While there are formal pre-requisites for this course, it is also expected that students in the course are upper level students that have an interest in applying their knowledge in genetics and cell/molecular biology to contribute to a genomics project that is the main focus of this class.
This research-based course provides junior and senior undergraduates the opportunity to work as a research team through a large-scale multi-center project, using support from the Genomics Education Partnership, to contribute to an overall project through annotation of segments of genomic DNA sequence. In the first part of the semester, students will annotate the sequence of a contiguous segment of DNA sequence from a selected Drosophila species and then compare that annotated genomic region with that of D. melanogaster to discern patterns of genome organization. A more detailed view of the research problem will be presented in class as we begin the semester. In the second part of the semester, the research problem will involve ‘improving’ the sequence of a particular region of a selected Drosophila species utilizing some new approaches this year, as the source of DNA sequence has changed from that obtained in the past.
The class is organized into two main sections:
In the first half of the course, students will annotate a ~45 kb region of genomic DNA sequence from a other Drosophila species. Lecture and lab will be interspersed with in-class implementation of the projects that students will be assigned. Computers will be provided for students and will be shared between 2 students. Because this is a laboratory course with lecture, make-up sessions are not possible. If problems develop with attendance during the semester, it is the students’ responsibility to contact the instructor and determine ways that work can be made up. Students will be asked to form groups of 2, which will be established and maintained throughout the course. Assignments should be turned in by each individual, but can and may be worked on by the pair of students.
In the second half of the course students undertake ‘Sequence Finishing’ of the DNA sequence of a 40-45 kb region from the Muller F and Muller D elements of a Drosophila species, in collaboration with the Genomics Education Partnership. The level of acceptable error after ‘sequence finishing’ is ~1/10,00 bases, about the level of error accepted by the mouse genome sequencing project. Students will work with their student partner in trying to ensure that the DNA sequence is of high quality.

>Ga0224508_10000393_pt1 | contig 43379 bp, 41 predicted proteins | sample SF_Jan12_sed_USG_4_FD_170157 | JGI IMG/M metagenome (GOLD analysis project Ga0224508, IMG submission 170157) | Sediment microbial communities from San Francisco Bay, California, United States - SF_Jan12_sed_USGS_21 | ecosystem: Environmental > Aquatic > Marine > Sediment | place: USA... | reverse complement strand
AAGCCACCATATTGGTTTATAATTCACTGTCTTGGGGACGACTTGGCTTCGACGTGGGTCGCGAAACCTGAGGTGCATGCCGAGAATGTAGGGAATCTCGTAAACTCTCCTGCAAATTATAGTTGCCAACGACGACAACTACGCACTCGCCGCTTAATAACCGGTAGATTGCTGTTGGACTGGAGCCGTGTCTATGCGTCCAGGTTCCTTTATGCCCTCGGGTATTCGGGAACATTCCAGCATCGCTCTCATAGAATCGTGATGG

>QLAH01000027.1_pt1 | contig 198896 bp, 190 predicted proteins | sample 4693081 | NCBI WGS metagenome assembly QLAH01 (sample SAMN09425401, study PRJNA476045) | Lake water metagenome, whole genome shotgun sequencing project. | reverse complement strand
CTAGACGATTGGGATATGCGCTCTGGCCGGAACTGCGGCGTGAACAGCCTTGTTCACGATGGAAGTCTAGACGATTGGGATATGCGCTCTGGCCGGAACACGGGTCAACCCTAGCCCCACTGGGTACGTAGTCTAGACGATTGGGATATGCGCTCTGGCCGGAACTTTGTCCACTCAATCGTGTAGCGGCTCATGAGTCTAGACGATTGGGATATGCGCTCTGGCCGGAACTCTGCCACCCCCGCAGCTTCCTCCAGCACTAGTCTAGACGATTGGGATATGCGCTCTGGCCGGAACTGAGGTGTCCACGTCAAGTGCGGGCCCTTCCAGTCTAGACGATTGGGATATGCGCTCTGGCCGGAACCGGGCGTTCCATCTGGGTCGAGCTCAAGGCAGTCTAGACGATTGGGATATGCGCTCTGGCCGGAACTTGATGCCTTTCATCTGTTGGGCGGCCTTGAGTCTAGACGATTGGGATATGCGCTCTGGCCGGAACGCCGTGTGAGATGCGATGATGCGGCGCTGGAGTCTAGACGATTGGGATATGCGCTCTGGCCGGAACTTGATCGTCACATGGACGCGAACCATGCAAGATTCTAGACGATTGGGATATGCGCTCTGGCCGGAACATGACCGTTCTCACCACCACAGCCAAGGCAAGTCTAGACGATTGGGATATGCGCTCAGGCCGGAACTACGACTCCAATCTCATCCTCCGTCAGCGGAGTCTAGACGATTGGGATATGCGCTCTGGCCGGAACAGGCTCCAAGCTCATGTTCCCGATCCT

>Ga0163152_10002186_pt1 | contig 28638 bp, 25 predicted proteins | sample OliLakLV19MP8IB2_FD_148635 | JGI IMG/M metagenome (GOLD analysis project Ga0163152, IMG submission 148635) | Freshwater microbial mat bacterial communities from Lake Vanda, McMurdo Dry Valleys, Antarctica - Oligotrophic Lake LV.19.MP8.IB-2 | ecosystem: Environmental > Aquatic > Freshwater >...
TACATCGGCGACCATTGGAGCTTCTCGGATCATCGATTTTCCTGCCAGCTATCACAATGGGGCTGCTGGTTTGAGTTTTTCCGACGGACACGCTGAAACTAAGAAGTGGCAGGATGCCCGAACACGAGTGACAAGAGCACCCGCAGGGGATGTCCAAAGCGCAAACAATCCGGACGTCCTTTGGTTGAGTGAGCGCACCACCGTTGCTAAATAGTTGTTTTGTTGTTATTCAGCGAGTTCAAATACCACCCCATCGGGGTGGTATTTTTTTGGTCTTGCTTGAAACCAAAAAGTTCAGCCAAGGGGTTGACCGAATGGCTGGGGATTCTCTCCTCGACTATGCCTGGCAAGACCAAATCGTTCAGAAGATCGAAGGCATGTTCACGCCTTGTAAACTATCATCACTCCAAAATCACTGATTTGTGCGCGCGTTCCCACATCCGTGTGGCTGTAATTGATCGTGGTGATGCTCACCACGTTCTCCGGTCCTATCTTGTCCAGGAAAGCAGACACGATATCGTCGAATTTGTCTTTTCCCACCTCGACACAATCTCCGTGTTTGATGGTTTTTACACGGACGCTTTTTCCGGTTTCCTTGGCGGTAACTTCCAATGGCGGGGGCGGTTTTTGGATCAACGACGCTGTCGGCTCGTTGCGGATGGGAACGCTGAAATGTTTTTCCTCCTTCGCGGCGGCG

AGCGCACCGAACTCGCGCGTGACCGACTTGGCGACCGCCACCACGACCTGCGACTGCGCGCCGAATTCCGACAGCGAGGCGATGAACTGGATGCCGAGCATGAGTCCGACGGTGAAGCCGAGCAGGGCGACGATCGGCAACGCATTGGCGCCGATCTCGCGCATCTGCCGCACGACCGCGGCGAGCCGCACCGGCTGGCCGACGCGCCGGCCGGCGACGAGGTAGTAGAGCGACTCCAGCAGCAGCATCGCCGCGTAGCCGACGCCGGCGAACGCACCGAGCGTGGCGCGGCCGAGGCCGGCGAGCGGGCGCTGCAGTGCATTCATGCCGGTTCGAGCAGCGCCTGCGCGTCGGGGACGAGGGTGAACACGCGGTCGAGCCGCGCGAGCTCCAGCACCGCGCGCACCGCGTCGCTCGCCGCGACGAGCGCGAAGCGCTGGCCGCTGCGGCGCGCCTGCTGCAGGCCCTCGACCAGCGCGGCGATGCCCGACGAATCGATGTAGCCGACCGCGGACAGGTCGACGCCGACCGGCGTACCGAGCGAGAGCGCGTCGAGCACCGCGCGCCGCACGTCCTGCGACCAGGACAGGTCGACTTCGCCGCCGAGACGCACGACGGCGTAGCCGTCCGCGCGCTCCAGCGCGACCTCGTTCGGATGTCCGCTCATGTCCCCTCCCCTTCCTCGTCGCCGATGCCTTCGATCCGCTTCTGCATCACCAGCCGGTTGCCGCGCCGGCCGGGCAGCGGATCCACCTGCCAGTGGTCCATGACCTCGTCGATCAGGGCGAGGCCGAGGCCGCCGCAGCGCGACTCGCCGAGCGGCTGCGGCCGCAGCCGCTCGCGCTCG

There are no required textbooks. Most of the lectures will be from research articles and handouts. All materials required for the course, announcements, reading assignments, etc. will be posted on Blackboard.
There are no required texts. The following books may be useful, depending on your background.
- "Bioinformatics and Functional Genomics" by R. Pevsner, 2009 (2nd ed.), J. Wiley & Sons, NJ (recommended if you would like more introduction to the computer tools we use).
- "BLAST" by I. Korf, M. Yandell, J. Bedell, 2003, O’Reilly ISBN_0596002998 (recommended for in-depth use of BLAST and interpretation of results).
- "Genomes 3" by Terence A. Brown, 3rd ed, 2006, Garland Science ISBN_0815341385).
Some online resources that you will find useful:
- Genome Education Partnership: http://gep.wustl.edu/
- Flybase: http://flybase.org/
- Ensembl Genome Browser: http://www.ensembl.org/index.html
- UCSC Genome Browser: http://gander.wustl.edu/
- NCBI BLAST server: http://www.ncbi.nlm.nih.gov/blast/Blast.cgi
- Drosophila Comparative Genomics: http://www.biostat.wisc.edu/~cdewey/fly_CAF1/\
Student Learning Objectives:
As a result of this course, students will be able to:
- Use a number of gene search tools to identify potential genes
- Use genomic databases from reference species to annotate DNA from a new species using BLAST.
- Provide a gene model for all genes and gene isoforms in a segment of DNA sequence in a project that is assigned.
- Compare predicted genes and determine possible function of annotated genes using Clustal analysis
- Report on the approach and steps taken in annotating DNA sequence